Shift to EVs means huge ‘reskilling’ job for Europe, study says


The shift to electric vehicles will force huge changes in the auto industry and require EU backing for ‘reskilling’ programs to help workers prepare for a zero-emission future, according to a report published on Tuesday.

The Platform for Electromobility, an industry group, said a report by the Boston Consulting Group showed thta by 2030 European auto industry employment will drop by less than 1 percent from 5.7 million people today amid the transition to electric vehicles.

But jobs at manufacturers and traditional suppliers focused on combustion engines will drop 20 percent and 42 percent respectively — between them shedding a cumulative 500,000 positions.

At the same time, employment at suppliers focused on zero-emission technology will rise by 300,000 workers, representing a 10 percent increase, the study said.

The European Commission has proposed an effective ban on new gasoline and diesel cars from 2035.

Automakers have warned that jobs at conventional combustion engine plants will be particularly at risk and have called on the European Union to help mitigate the impact the shift to electric will have on those manufacturing workers.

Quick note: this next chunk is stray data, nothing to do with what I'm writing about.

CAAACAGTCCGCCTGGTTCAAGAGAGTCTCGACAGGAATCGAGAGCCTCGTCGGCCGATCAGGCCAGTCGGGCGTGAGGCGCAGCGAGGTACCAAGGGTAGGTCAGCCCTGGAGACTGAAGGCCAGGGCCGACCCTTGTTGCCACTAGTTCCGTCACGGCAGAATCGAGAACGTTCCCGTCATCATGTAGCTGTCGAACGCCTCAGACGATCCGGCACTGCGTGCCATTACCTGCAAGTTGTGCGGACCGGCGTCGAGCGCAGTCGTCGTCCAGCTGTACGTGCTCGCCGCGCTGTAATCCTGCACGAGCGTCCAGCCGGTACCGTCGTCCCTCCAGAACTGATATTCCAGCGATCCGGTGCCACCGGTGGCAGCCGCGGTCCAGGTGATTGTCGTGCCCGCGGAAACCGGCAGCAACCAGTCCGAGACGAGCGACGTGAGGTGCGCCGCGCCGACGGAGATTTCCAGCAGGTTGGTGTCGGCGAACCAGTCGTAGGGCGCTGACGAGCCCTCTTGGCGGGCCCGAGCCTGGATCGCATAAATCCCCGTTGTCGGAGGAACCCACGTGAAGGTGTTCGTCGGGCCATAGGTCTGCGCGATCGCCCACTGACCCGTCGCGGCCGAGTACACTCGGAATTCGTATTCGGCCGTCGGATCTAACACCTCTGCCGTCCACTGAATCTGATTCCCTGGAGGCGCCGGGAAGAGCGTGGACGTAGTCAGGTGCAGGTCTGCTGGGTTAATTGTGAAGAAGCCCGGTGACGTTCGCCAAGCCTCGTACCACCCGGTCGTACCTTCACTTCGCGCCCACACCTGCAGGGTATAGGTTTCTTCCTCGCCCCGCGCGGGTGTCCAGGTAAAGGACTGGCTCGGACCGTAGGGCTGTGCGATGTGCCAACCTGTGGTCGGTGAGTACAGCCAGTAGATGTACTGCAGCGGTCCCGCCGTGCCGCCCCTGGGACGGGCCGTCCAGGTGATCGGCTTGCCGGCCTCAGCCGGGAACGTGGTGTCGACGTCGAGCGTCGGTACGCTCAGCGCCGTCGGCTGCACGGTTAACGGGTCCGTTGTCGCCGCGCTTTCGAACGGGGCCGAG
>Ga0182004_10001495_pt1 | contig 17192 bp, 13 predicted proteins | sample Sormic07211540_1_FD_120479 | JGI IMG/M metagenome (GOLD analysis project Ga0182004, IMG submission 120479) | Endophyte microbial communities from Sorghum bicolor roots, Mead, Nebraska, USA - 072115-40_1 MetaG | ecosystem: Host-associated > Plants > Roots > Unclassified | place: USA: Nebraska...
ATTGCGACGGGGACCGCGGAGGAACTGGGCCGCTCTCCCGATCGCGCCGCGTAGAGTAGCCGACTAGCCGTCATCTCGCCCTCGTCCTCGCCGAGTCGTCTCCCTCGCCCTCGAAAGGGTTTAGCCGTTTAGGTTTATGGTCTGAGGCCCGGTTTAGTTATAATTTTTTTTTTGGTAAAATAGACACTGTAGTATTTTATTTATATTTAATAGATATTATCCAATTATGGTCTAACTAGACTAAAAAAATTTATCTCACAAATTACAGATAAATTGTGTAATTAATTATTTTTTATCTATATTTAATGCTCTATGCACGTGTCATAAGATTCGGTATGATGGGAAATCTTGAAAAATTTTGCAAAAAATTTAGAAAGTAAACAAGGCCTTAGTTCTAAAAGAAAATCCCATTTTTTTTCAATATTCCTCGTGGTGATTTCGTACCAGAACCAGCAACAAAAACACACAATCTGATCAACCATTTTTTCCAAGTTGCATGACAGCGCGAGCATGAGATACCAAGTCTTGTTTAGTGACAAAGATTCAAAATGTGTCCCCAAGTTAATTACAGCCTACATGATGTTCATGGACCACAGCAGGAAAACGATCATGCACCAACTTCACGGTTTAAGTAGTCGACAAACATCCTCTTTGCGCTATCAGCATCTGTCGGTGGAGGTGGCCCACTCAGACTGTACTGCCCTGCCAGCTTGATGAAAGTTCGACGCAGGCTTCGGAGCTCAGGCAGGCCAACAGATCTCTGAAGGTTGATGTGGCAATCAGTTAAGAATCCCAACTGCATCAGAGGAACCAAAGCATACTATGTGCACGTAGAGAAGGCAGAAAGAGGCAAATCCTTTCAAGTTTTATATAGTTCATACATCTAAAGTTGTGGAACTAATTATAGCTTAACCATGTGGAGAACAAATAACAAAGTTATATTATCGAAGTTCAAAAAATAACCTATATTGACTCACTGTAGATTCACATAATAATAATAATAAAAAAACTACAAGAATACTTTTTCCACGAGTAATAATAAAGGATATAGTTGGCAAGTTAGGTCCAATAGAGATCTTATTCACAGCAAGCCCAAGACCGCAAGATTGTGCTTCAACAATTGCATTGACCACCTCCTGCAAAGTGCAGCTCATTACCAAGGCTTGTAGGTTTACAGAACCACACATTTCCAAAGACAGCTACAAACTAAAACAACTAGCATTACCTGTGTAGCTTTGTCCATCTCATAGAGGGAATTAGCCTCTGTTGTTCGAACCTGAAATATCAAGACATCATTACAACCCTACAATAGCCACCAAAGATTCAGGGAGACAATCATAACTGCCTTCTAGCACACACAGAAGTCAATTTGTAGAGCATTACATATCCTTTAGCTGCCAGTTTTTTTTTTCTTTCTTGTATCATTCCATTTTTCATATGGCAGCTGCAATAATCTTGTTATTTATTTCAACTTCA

Platform for Electromobility said the study predicts huge job increases for energy production related to the auto industry, and charging infrastructure for electric vehicles.

The group said the EU, governments and companies should focus on investing in education, training, ‘upskilling’ and ‘reskilling’ of workers to “ensure no one is left behind” as the industry makes the transition to electric vehicles.

“The auto industry is so strategic for Europe across the board involving an awful lot of people that reside everywhere, so it’s important that the EU work with member states on accompanying policy,” Platform for Electromobility chair Arne Richters told Reuters. “Reskilling and making that a strategic priority is a crucial point.”

The group represents a number of organizations and companies including carmakers Tesla, Renault and Nissan, charging company ChargePoint, and U.S. conglomerate 3M.

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